Please comment on the proposal for highway=ladder
Are you sure that this one
is a ladder and not stairs? Here’s a closeup:
Other than that: straightforward, but some frightening examples
thank you for noticing, I have replaced it
I like this proposal. How do you propose to tag the direction in which a ladder leads up?
if it is a way you can use the incline tag. For nodes the information is expected to come from the context (e.g. level, layer or ele tags in the surroundings, an external model, etc.)
You sure - mangling with the highway key? Just joking. Still, did you consider how many gaps in OSM-Carto rendering of pathways of national importance this will create? Joking once more
are there any more comments on this? Otherwise I would start voting in a couple of days…
- The proposal wants to deprecate the approved ladder=yes, which has 3500 uses, 3000 of which are on nodes. Is there a strategy how to handle those deprecated mappings - Are they supposed to let linger?
- There is one picture with a ladder that is not vertical, so might get mapped a way - a bit like the ratio in current ladder mappings above, one in seven. This one though, I do not see something, that could be stuffed under the highway key. Such ladders abound on rooftops to help the chimney sweep e.g. No highway, in my opinion.
I didn’t think it was deprecating the entire key, just the combination of
highway=path ladder=yes. This has only been used 291 times.
Presumably the Wiki page will have to be rewritten to match how
ladder=yes is actually used: mostly on nodes, especially
amenity=hunting_stand (2351 uses).
You propose to use
layer on the adjacent ways to capture the incline of a node-mapped ladder. I feel like
level may be more appropriate (think of a ladder that gives access to different levels of a building). Either way, it feels like a bit of a crutch, but I cannot think of a better solution, and, in general, I support the proposal.
I think you can do that right now, regardless of how a vote turns out!
For the remainder of nodes, I’d still prefer
barrier=ladder, which is quit in line with
barrier=stile, and much less a crutch than
highway=ladder, in my opinion.
ladder-properties on nodes are also “deprecated”, these should sooner or later be retagged to highway=ladder on a node. One could argue that a property without a feature tag is invalid in general, regardless of this proposal.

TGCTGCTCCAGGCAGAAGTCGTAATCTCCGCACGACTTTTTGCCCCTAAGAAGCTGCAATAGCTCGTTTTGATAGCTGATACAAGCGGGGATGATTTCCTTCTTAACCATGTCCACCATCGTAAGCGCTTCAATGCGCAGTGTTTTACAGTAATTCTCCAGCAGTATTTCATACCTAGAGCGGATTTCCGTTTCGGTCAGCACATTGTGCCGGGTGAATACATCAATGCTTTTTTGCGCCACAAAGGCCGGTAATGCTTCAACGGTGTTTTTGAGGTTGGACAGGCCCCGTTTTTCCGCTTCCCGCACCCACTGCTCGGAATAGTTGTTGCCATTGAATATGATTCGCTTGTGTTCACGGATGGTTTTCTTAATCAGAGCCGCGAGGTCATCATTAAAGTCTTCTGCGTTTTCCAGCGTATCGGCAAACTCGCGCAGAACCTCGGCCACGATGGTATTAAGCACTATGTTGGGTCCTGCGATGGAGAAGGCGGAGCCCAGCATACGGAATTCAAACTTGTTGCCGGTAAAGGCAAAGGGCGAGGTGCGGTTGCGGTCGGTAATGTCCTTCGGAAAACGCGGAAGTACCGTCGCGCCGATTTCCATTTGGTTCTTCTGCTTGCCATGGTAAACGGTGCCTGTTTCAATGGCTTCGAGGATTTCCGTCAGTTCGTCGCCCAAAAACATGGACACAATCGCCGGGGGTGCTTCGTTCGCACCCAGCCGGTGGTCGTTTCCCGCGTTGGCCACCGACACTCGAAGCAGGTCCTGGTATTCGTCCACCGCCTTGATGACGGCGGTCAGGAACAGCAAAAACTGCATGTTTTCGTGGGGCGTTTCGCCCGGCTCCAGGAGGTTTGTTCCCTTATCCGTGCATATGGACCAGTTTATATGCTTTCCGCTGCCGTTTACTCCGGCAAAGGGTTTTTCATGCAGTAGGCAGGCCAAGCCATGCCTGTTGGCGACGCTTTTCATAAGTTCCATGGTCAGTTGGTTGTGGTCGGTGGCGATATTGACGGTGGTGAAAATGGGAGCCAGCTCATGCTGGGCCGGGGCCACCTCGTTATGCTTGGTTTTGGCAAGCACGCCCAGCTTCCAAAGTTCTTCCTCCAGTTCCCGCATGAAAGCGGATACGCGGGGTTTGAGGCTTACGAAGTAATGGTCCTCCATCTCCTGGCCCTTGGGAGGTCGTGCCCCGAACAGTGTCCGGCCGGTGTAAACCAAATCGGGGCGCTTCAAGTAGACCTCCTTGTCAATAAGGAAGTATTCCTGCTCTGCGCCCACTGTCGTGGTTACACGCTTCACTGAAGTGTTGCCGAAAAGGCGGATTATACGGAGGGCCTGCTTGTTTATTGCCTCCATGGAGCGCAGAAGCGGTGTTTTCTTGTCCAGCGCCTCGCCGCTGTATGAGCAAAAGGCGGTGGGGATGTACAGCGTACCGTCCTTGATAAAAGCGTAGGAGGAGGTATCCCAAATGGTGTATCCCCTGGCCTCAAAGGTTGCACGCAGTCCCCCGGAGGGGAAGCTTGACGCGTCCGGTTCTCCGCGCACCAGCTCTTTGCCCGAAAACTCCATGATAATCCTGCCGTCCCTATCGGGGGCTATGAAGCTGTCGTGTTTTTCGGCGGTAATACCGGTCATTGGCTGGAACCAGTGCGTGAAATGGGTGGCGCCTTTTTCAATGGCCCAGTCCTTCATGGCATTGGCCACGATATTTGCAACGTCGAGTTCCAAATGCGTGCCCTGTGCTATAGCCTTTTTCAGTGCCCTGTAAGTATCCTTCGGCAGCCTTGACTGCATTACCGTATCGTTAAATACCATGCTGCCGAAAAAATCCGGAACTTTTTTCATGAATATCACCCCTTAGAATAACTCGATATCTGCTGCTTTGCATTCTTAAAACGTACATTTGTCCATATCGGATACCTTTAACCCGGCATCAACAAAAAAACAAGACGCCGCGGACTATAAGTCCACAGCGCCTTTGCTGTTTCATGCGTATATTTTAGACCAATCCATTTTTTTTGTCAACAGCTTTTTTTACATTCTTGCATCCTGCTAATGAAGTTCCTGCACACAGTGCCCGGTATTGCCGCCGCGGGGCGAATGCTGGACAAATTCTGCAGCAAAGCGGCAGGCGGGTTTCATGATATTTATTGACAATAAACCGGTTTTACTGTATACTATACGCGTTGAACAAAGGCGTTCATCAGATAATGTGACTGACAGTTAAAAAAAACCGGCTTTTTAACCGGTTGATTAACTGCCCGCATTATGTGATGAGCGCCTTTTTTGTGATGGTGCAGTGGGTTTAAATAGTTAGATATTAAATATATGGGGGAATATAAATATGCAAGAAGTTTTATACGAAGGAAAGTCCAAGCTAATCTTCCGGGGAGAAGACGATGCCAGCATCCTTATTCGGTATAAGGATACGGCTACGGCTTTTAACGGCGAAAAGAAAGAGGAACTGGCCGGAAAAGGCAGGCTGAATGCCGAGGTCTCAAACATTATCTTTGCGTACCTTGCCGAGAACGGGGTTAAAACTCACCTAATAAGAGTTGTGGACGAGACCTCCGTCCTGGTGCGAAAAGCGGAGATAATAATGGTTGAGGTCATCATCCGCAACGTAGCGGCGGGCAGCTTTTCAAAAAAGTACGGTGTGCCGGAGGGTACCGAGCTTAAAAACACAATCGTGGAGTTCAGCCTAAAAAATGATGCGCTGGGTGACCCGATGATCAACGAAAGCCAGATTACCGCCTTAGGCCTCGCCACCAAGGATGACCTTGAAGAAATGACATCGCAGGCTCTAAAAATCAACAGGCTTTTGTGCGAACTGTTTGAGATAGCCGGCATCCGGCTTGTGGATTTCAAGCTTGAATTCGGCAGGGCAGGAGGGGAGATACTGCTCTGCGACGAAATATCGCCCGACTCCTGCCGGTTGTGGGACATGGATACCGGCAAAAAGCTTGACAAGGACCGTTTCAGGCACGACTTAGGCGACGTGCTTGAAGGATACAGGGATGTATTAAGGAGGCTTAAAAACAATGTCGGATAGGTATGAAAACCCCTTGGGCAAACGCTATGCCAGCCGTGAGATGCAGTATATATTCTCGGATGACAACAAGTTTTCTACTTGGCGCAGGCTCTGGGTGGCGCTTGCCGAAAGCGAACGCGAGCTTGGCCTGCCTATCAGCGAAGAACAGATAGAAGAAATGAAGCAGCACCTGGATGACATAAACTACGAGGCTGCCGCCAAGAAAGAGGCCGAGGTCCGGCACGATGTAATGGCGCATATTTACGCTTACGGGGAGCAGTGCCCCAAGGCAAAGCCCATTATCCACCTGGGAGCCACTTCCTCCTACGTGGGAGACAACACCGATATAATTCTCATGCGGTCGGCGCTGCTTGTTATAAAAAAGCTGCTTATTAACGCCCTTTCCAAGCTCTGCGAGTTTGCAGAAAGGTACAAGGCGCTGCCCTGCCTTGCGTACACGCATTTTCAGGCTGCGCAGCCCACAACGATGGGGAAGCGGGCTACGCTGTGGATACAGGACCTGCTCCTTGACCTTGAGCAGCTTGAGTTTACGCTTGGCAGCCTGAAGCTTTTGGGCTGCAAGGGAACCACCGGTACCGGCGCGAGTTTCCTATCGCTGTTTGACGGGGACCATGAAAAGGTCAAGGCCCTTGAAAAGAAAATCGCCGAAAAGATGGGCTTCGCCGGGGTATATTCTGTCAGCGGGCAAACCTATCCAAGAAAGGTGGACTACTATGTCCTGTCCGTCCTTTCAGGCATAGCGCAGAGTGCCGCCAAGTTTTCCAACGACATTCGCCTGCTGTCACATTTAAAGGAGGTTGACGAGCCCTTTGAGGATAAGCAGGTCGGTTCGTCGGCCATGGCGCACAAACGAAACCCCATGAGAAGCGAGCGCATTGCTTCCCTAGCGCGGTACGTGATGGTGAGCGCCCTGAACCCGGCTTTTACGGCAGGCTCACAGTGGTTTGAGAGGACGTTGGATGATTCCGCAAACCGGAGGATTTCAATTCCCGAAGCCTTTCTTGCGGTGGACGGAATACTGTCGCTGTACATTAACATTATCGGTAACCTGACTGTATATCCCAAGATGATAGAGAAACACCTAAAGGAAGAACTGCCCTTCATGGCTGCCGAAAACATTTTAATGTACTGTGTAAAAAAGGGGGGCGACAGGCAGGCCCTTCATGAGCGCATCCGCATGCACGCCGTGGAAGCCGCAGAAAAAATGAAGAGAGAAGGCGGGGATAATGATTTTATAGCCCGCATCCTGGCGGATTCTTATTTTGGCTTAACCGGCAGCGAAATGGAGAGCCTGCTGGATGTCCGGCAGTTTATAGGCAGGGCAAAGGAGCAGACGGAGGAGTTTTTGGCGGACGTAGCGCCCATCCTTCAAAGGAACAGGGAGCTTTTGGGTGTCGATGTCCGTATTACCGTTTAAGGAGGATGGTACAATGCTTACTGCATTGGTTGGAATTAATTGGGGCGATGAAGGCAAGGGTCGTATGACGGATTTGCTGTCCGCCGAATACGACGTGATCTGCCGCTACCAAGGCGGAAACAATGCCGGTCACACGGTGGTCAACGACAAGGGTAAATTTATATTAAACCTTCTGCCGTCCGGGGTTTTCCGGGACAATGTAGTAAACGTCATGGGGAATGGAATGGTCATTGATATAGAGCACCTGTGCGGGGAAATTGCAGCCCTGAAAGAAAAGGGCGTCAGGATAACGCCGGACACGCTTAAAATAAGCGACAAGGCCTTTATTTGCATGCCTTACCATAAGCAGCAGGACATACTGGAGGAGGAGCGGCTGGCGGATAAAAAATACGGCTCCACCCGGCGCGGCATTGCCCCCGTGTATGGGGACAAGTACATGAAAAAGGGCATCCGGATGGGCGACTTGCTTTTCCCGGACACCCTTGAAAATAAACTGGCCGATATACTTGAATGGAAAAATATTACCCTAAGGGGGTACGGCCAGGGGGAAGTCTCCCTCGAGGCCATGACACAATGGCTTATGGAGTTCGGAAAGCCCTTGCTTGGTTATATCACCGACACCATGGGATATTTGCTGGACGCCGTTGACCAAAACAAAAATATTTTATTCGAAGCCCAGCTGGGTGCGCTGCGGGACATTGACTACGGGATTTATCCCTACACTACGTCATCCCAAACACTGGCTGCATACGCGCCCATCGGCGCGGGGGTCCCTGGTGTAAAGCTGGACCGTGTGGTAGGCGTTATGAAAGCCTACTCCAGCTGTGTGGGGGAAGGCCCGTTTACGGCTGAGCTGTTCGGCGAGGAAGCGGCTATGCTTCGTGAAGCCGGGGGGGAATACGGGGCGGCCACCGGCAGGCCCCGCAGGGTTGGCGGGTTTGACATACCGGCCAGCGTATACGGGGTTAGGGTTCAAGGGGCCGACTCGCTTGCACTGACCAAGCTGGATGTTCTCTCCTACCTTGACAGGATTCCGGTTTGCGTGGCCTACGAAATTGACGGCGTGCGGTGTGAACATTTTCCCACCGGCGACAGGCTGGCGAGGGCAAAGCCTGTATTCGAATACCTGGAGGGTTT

level cannot be use interchangeably, in particular in the natural environment, “level” makes less sense, as it is typically referring to building levels. “layer” is a generic tag to describe topology (vertical stacking) and is suitable for both, the natural and the built environment.
Voting is now open for highway=ladder
Would it not make sense to be explicit in the proposal text about what is being deprecated (e.g. the combination of
highway=path ladder=yes and standalone
ladder=yes) and what is not (
ladder=yes as a property e.g. on
In my view, the
barrier=* prefix doesn’t makes sense for ladders generally as their primary usage is to facilitate movement rather than block it.
barrier=* prefix makes more sense for
barrier=stile because the entire point of the stile is to filter traffic/movement by blocking certain sorts of movement (e.g. livestock, vehicles, etc) while allowing others (e.g. foot traffic) to pass.
From point of view of accessibility, ladders are indeed barriers.
From the Wiki:
The layer=* tag is one of several methods used to describe vertical relationships between crossing or overlapping features.
The adjoining paths of a ladder only rarely overlap.
Layer is not suitable to define vertical relationships of adjoining, nearby or distant elements or areas. Applying it to long ways however will unpredictably affect (usually break) intersections far outside the visible editing area.
Ways in buildings (or similar structures like multi-level parking lots, shopping centers, airports, railway stations, some multi-level bridges and roads…) should be mostly described with level=* instead of layer. level=* is used for the physical vertical arrangement of levels (floors, walkways) inside structures.
level is referring to buildings and not general structures. But unlike
layer, where one contradicts the current definition in the general case (i.e., ladder is at an angle and, thus, no overlapping or crossing occurs), the definition of
level only needs to be extended from buildings to general structures. Apart from that, the definition of
level fits very well.
Two sides of the same coin:
- If there was no ladder, it would most likely be less accessible.The barrier is the terrain/building/… .
- If the path could continue without the ladder, it would be more accessible. So the ladder marks the location of a barrier.
I like this definition. But there will still often be two ways to view it. Like with a cattle guard: Is its primary goal to allow cars to pass through fences (
highway) or is its primary goal to hinder cattle from using the road to pass through the fence (